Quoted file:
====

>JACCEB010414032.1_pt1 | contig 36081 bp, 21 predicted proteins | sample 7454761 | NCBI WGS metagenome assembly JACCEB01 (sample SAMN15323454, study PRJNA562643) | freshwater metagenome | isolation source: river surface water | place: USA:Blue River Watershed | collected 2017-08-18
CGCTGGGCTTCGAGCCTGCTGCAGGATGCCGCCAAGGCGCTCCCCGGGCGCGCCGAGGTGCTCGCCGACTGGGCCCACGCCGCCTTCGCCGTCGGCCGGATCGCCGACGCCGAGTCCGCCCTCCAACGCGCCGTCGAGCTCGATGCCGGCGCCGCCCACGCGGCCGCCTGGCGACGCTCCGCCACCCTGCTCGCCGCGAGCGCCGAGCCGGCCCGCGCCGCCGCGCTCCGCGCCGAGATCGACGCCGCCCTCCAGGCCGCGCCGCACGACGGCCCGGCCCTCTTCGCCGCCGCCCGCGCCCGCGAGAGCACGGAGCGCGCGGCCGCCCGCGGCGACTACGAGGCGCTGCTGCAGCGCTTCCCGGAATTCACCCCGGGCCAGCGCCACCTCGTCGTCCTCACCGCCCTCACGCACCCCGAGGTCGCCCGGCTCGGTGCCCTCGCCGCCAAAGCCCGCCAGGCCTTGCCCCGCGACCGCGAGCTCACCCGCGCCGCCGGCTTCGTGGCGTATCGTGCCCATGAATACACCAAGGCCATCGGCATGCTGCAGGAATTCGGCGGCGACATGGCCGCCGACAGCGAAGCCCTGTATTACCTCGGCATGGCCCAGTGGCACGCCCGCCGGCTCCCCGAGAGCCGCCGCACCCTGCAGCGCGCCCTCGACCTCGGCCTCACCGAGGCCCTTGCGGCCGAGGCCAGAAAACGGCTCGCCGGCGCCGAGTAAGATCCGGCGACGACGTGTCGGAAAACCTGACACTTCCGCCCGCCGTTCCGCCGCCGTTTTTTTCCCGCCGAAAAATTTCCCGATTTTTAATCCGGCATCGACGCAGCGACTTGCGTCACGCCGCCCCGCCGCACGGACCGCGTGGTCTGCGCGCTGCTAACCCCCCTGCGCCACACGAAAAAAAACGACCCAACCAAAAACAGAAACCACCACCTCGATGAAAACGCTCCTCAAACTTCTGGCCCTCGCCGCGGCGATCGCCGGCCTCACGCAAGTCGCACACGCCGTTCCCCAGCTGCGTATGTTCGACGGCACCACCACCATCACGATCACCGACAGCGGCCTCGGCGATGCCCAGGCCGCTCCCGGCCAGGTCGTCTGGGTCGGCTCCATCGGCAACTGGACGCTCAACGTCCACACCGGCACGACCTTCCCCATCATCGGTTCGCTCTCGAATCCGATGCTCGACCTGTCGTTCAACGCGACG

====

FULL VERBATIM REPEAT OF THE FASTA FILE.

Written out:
>JACCEB010414032.1_pt1 | contig 36081 bp, 21 predicted proteins | sample 7454761 | NCBI WGS metagenome assembly JACCEB01 (sample SAMN15323454, study PRJNA562643) | freshwater metagenome | isolation source: river surface water | place: USA:Blue River Watershed | collected 2017-08-18
CGCTGGGCTTCGAGCCTGCTGCAGGATGCCGCCAAGGCGCTCCCCGGGCGCGCCGAGGTGCTCGCCGACTGGGCCCACGCCGCCTTCGCCGTCGGCCGGATCGCCGACGCCGAGTCCGCCCTCCAACGCGCCGTCGAGCTCGATGCCGGCGCCGCCCACGCGGCCGCCTGGCGACGCTCCGCCACCCTGCTCGCCGCGAGCGCCGAGCCGGCCCGCGCCGCCGCGCTCCGCGCCGAGATCGACGCCGCCCTCCAGGCCGCGCCGCACGACGGCCCGGCCCTCTTCGCCGCCGCCCGCGCCCGCGAGAGCACGGAGCGCGCGGCCGCCCGCGGCGACTACGAGGCGCTGCTGCAGCGCTTCCCGGAATTCACCCCGGGCCAGCGCCACCTCGTCGTCCTCACCGCCCTCACGCACCCCGAGGTCGCCCGGCTCGGTGCCCTCGCCGCCAAAGCCCGCCAGGCCTTGCCCCGCGACCGCGAGCTCACCCGCGCCGCCGGCTTCGTGGCGTATCGTGCCCATGAATACACCAAGGCCATCGGCATGCTGCAGGAATTCGGCGGCGACATGGCCGCCGACAGCGAAGCCCTGTATTACCTCGGCATGGCCCAGTGGCACGCCCGCCGGCTCCCCGAGAGCCGCCGCACCCTGCAGCGCGCCCTCGACCTCGGCCTCACCGAGGCCCTTGCGGCCGAGGCCAGAAAACGGCTCGCCGGCGCCGAGTAAGATCCGGCGACGACGTGTCGGAAAACCTGACACTTCCGCCCGCCGTTCCGCCGCCGTTTTTTTCCCGCCGAAAAATTTCCCGATTTTTAATCCGGCATCGACGCAGCGACTTGCGTCACGCCGCCCCGCCGCACGGACCGCGTGGTCTGCGCGCTGCTAACCCCCCTGCGCCACACGAAAAAAAACGACCCAACCAAAAACAGAAACCACCACCTCGATGAAAACGCTCCTCAAACTTCTGGCCCTCGCCGCGGCGATCGCCGGCCTCACGCAAGTCGCACACGCCGTTCCCCAGCTGCGTATGTTCGACGGCACCACCACCATCACGATCACCGACAGCGGCCTCGGCGATGCCCAGGCCGCTCCCGGCCAGGTCGTCTGGGTCGGCTCCATCGGCAACTGGACGCTCAACGTCCACACCGGCACGACCTTCCCCATCATCGGTTCGCTCTCGAATCCGATGCTCGACCTGTCGTTCAACGCGACG